At the start line, people were smiling and ready. I hadn’t done a long run for a few weeks and honestly was looking forward to getting it out of my system. A nice thought to start the run.
And so, the gun went off, Miss America sang “God bless America”, and then a band sang “New York, New York” just as I set off over the start line… then over the first bridge overlooking the Hudson river with the New York city skyline just to the left and in the distance. What a beautiful city! How lucky was I?
The Race. What was it like?
What I thought it would be, it was. Long, gruelling, tough and testing my metal. It was a really cold day and very windy. The track – hilly. Having trained in kms I was going to be challenged by the mile markers, but found as the race went on, psychologically reaching something in the 20s was so much more doable that something in the 40s. How funny, it is exactly the same distance.
The streets were lined with 1.5-2 million people, cheering on the elite runners, and the not so elite like myself. Yes, really.
The celebration through every part of the run amazing. Bands and gospel choirs sang songs, people held up signs, one in particular saying “run like you’ve stolen something”, which was a bit dubious given I saw it in Brooklyn and in the Bronx. People offered food they’d made or fruit or drinks from the side lines, others offered smiles or claps, and others called out your name or your country based on what was written on your running top. It was like the whole of New York just gave us, the runners, a hug.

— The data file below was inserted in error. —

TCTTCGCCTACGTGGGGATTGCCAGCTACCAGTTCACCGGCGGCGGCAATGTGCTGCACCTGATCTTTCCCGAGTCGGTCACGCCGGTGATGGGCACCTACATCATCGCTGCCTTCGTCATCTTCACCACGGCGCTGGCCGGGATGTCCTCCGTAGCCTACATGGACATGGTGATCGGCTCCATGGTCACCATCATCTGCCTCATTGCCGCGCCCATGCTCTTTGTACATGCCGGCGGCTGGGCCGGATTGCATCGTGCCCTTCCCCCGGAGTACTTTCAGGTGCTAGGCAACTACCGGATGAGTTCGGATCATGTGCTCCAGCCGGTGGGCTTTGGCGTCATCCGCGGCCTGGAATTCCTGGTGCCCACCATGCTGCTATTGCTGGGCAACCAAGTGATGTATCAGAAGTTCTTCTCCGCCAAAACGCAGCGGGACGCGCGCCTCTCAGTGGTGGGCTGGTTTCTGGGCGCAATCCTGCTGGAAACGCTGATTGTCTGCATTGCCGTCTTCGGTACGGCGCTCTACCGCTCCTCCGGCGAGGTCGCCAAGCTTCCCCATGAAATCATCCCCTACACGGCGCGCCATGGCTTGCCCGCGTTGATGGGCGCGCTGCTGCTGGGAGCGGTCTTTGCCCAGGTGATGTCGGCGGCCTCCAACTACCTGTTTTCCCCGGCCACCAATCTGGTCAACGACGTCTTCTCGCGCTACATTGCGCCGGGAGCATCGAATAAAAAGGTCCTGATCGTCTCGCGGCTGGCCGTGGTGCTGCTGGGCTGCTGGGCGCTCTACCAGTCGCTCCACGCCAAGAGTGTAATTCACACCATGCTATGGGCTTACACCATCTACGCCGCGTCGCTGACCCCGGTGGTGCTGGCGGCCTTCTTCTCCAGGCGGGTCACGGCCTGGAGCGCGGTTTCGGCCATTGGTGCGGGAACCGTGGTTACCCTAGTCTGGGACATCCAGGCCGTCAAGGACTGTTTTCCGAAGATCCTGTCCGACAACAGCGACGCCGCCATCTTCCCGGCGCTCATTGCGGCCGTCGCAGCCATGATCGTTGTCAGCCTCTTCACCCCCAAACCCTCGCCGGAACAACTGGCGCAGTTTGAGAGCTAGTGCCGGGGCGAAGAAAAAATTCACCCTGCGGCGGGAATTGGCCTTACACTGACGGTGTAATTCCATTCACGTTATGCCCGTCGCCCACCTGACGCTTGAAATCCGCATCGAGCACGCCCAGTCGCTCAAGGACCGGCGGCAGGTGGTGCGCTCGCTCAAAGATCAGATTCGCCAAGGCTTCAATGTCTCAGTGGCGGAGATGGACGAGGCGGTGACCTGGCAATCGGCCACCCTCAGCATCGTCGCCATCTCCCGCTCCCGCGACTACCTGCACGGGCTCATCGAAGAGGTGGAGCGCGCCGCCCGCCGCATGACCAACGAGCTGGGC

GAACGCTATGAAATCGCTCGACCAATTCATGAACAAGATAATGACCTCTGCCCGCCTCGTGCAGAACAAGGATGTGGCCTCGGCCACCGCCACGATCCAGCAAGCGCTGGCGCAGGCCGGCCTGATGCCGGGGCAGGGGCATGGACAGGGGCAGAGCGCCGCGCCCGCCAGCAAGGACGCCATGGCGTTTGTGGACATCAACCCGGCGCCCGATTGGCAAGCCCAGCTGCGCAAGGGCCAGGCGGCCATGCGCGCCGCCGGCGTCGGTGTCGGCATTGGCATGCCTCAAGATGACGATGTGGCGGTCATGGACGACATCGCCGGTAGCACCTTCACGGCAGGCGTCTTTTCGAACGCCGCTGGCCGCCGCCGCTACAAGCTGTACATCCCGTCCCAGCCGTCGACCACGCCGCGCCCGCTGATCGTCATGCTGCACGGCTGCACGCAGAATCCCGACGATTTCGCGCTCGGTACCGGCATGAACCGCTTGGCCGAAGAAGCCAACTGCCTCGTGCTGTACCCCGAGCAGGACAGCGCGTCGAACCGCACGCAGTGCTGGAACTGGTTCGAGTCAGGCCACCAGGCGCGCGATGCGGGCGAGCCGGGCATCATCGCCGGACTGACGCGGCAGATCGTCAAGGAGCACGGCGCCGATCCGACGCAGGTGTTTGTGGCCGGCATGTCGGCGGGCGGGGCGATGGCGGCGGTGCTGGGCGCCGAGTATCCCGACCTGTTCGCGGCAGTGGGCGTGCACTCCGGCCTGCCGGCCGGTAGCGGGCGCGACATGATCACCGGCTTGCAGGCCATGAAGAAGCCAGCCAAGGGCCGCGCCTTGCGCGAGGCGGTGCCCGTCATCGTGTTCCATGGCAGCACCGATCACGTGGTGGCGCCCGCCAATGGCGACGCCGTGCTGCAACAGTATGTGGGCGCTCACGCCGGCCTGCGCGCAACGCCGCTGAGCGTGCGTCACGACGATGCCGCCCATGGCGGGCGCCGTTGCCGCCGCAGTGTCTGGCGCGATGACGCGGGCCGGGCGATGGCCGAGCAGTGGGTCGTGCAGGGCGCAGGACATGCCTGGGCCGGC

During the run many people were struggling later in the race. This is when true spirit emerges. One guy fell over and had blood pouring from his face and hands. Another went straight to him and took him to the medical site, waited for him to be treated and then they ran over the finish line together. Many struggling not thinking they could make it, when a person in the crowd called out just the right thing to get them motivated and over the line. At the 25 mile mark when I was questioning why on earth I had signed up for this, a lady called out over the rope in Central Park “ you have got this! You are going great!” and smiled… an amazing smile. That is the smile that carried me over the line. I finished in 4 hours 27. I was happy to have finished the race.